Monsanto was sued in the state of Delaware (Roundup Petition) for causing a man’s non-Hodgkin’s Lymphoma. The plaintiff is New York resident Kenneth Panthen, who was diagnosed with NHL after using Roundup for several years.
Roundup Lawsuit Petition
The lawsuit petition says Mr. Panthen was injured “as a direct and proximate result of (Monsanto’s) negligent and wrongful conduct in connection with the design, development, manufacture, testing, packaging, promoting, marketing, advertising, distribution, labeling, and/or sale of the herbicide Roundup®, containing the active ingredient glyphosate.”
Mr. Panthen maintains that “Roundup® and/or glyphosate is defective, dangerous to human health, unfit and unsuitable to be marketed and sold in commerce.” He also alleges Roundup lacked proper warnings and directions regarding its dangers.
All Formulations of Roundup
Injuries were Avoidable
The Monsanto lawsuit petition also states that Mr. Panthen’s injuries, “like those striking thousands of similarly situated victims across the country, were avoidable.”
The petition also explains that the Federal Insecticide, Fungicide, and Rodenticide Act (FIFRA), 7. U.S.C. § 136 et seq.: “FIFRA requires that all pesticides be registered with the Environmental Protection Agency (EPA) prior to their distribution, sale. . .”
EPA does not verify Roundup Safety
Part of the EPA registration process requires a chemical maker to perform a variety of tests to evaluate the potential for exposure to pesticides, toxicity to people and other potential so-called “non-target organisms,” and other adverse effects on the environment. EPA registration, however, is no assurance or finding of safety, says the petition:
“The determination the EPA makes in registering or re-registering a product is not that the product is safe (emphasis ours), but rather that use of the product in accordance with its label directions ‘will not generally cause unreasonable adverse effects on the environment.’” 7 U.S.C. § 136(a)(c)(5)(D).
FIFRA defines “unreasonable adverse effects on the environment” to mean “any unreasonable risk to man or the environment, taking into account the economic, social, and environmental costs and benefits of the use of any pesticide.” 7 U.S.C. § 136(bb). FIFRA thus requires the EPA to make a risk/benefit analysis in determining whether a registration should be granted or allowed to continue to be sold in commerce.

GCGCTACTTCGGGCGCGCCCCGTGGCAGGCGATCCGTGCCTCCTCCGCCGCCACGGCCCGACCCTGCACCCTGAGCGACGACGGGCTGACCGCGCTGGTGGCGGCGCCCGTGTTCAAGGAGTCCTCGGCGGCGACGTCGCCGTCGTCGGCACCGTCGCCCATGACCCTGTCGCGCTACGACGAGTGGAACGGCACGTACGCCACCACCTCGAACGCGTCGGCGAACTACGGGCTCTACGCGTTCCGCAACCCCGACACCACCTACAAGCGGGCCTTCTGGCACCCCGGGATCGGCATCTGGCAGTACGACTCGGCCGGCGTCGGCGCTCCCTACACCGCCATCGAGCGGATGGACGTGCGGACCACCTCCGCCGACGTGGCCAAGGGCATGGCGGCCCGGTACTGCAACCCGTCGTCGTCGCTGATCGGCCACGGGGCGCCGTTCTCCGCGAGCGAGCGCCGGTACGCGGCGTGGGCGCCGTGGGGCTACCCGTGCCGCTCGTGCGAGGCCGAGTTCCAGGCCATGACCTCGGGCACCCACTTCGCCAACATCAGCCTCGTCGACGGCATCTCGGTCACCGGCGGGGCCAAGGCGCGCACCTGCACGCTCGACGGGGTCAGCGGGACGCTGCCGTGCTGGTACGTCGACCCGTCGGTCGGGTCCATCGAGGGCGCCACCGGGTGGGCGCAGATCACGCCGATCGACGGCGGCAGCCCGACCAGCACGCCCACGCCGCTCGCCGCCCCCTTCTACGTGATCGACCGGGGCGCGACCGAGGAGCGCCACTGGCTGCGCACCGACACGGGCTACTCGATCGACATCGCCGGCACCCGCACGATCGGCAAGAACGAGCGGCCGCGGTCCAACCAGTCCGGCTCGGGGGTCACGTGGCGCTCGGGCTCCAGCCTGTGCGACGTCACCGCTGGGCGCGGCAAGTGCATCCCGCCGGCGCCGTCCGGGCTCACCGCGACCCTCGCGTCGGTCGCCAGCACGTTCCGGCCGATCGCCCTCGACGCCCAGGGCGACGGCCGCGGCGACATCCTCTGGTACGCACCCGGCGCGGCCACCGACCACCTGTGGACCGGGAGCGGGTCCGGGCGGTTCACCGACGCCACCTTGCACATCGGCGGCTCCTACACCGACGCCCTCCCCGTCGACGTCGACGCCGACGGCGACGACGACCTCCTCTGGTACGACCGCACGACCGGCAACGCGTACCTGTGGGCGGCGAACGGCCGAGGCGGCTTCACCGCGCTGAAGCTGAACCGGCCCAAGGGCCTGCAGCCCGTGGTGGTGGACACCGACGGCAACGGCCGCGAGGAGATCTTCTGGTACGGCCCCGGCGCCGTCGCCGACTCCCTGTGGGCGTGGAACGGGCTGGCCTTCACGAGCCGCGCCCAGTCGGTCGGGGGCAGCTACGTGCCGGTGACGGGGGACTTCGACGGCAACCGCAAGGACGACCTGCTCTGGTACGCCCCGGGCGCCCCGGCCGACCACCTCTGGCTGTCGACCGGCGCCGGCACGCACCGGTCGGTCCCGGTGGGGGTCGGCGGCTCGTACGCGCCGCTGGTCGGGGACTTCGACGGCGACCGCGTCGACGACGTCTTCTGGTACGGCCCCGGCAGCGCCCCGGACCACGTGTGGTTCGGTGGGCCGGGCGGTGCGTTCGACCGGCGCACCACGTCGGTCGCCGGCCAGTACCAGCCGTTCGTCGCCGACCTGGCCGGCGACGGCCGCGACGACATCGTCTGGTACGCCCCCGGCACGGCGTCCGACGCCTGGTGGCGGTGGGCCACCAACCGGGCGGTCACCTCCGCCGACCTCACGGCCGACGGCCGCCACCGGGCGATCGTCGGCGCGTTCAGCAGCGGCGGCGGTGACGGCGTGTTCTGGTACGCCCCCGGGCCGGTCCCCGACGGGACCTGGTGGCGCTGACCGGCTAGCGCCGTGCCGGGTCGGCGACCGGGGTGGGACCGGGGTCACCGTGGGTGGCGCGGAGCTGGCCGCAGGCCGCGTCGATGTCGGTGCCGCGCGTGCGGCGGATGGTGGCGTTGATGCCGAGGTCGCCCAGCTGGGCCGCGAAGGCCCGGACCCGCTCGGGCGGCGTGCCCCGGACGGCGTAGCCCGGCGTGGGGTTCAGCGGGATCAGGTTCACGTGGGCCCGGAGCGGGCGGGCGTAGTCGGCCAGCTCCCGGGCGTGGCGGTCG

EPA does not Test Monsanto Products
FIFRA generally requires that a registrant like Monsanto conduct health and safety testing of its pesticides. However, most people are surprised to learn that Monsanto and other pesticide makers perform their own tests; an agency like the EPA simply peruses those tests. The government does no safety testing of its own.
The petition explains: “The government is not required, nor is it able, to perform the product tests that are required of the manufacturer.”
Just as drug companies attempt to hide behind “FDA approval,” despite the fact that FDA does no drug testing of its own, Monsanto has attempted to hide behind EPA registration as some sort of official government certification of safety.
The other problem with that dubious position is that secret Monsanto emails between Monsanto executives and EPA officials in charge of registering (and, one can only hope, regulating) Roundup show that EPA employees worked to help Monsanto. Recently-released documents show that EPA officials helped slow reviews of Roundup/Glyphosate, and helped Monsanto sidestep any meaningful regulations. Several EPA officials have helped engineer public perception for the benefit of Monsanto.
Glyphosate a Probable Carcinogen
Monsanto became gravely concerned with public perception and legal problems after the World Health Organization declared in 2015 that glyphosate is a probable carcinogen. Many of the legal cases regarding glyphosate in Roundup are based on that World Health Organization’s declaration. But the WHO is far from the only organization to find deeply troubling problems with glyphosate.